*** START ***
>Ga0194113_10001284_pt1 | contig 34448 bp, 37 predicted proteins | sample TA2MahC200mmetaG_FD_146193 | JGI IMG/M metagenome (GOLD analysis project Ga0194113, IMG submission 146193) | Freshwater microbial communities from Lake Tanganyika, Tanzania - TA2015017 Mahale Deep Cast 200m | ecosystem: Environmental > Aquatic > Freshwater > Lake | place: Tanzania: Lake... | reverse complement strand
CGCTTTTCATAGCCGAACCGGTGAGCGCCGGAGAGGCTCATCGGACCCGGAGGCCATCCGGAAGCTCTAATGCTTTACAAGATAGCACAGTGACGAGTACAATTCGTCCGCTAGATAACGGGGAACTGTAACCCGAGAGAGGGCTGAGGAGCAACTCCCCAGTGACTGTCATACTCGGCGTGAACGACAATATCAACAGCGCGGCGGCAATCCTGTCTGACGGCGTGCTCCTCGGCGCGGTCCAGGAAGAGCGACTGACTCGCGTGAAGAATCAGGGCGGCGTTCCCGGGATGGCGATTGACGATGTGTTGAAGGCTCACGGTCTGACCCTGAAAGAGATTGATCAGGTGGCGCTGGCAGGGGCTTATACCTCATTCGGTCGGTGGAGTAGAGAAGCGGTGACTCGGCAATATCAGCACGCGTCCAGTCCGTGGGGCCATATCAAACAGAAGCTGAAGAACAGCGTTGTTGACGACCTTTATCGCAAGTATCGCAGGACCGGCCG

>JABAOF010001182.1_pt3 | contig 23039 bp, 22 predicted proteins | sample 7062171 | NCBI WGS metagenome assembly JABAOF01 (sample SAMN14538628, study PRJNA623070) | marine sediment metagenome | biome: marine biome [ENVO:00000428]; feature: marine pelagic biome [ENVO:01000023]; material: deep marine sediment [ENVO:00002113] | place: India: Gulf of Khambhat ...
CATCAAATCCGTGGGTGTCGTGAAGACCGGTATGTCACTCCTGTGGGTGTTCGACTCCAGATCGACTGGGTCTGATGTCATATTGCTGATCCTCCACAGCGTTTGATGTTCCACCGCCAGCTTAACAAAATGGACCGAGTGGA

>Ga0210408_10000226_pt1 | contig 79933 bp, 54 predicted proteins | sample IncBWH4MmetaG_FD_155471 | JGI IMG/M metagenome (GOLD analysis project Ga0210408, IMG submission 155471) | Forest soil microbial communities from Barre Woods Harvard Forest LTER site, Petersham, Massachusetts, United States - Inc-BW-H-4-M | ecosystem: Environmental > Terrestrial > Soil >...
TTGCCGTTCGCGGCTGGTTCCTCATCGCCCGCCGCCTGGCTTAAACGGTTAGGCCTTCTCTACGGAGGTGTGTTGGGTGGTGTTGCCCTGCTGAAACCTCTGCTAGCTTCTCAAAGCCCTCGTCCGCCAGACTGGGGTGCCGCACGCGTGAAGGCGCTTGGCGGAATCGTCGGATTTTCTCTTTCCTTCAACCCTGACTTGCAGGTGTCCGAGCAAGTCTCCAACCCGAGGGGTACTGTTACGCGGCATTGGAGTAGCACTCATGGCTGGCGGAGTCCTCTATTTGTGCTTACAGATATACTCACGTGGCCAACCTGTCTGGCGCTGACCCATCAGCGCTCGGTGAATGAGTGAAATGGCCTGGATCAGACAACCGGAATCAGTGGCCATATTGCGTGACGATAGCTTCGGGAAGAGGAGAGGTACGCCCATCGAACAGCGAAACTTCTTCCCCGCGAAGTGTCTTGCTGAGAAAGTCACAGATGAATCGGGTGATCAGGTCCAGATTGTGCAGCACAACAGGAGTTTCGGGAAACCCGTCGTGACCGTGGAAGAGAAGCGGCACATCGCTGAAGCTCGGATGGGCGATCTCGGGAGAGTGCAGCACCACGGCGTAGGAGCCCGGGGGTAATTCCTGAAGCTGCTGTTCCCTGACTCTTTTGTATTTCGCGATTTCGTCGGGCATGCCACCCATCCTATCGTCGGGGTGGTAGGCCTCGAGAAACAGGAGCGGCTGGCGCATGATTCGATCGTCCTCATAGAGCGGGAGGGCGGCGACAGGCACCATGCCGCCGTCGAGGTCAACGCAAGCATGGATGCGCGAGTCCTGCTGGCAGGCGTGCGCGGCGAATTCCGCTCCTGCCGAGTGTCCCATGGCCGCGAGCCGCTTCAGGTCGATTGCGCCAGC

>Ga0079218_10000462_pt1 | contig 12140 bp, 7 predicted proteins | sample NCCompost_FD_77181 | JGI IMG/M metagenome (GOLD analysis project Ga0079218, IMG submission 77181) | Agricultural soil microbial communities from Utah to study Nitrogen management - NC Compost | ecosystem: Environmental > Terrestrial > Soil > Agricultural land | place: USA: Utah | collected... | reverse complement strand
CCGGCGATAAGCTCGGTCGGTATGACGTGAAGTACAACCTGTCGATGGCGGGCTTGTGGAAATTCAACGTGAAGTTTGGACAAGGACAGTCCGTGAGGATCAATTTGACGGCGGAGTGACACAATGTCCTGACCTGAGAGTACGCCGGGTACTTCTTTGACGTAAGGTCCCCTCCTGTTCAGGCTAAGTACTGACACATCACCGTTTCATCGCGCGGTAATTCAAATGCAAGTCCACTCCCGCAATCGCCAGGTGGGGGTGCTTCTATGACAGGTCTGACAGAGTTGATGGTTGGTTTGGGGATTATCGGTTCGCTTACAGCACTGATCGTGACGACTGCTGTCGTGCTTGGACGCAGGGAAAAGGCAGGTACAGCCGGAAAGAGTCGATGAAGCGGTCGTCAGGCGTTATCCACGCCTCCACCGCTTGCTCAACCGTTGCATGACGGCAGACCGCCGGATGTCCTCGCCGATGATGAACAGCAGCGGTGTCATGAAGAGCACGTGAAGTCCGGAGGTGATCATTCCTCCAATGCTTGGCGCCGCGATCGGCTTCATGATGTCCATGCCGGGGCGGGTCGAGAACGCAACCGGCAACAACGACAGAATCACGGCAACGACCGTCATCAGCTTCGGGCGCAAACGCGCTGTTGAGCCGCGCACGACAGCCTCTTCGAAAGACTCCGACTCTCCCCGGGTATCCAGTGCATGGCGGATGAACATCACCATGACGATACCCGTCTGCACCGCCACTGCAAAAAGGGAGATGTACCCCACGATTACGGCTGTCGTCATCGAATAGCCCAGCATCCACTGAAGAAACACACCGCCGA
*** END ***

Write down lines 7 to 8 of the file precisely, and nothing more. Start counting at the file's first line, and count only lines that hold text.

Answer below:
>Ga0079218_10000462_pt1 | contig 12140 bp, 7 predicted proteins | sample NCCompost_FD_77181 | JGI IMG/M metagenome (GOLD analysis project Ga0079218, IMG submission 77181) | Agricultural soil microbial communities from Utah to study Nitrogen management - NC Compost | ecosystem: Environmental > Terrestrial > Soil > Agricultural land | place: USA: Utah | collected... | reverse complement strand
CCGGCGATAAGCTCGGTCGGTATGACGTGAAGTACAACCTGTCGATGGCGGGCTTGTGGAAATTCAACGTGAAGTTTGGACAAGGACAGTCCGTGAGGATCAATTTGACGGCGGAGTGACACAATGTCCTGACCTGAGAGTACGCCGGGTACTTCTTTGACGTAAGGTCCCCTCCTGTTCAGGCTAAGTACTGACACATCACCGTTTCATCGCGCGGTAATTCAAATGCAAGTCCACTCCCGCAATCGCCAGGTGGGGGTGCTTCTATGACAGGTCTGACAGAGTTGATGGTTGGTTTGGGGATTATCGGTTCGCTTACAGCACTGATCGTGACGACTGCTGTCGTGCTTGGACGCAGGGAAAAGGCAGGTACAGCCGGAAAGAGTCGATGAAGCGGTCGTCAGGCGTTATCCACGCCTCCACCGCTTGCTCAACCGTTGCATGACGGCAGACCGCCGGATGTCCTCGCCGATGATGAACAGCAGCGGTGTCATGAAGAGCACGTGAAGTCCGGAGGTGATCATTCCTCCAATGCTTGGCGCCGCGATCGGCTTCATGATGTCCATGCCGGGGCGGGTCGAGAACGCAACCGGCAACAACGACAGAATCACGGCAACGACCGTCATCAGCTTCGGGCGCAAACGCGCTGTTGAGCCGCGCACGACAGCCTCTTCGAAAGACTCCGACTCTCCCCGGGTATCCAGTGCATGGCGGATGAACATCACCATGACGATACCCGTCTGCACCGCCACTGCAAAAAGGGAGATGTACCCCACGATTACGGCTGTCGTCATCGAATAGCCCAGCATCCACTGAAGAAACACACCGCCGA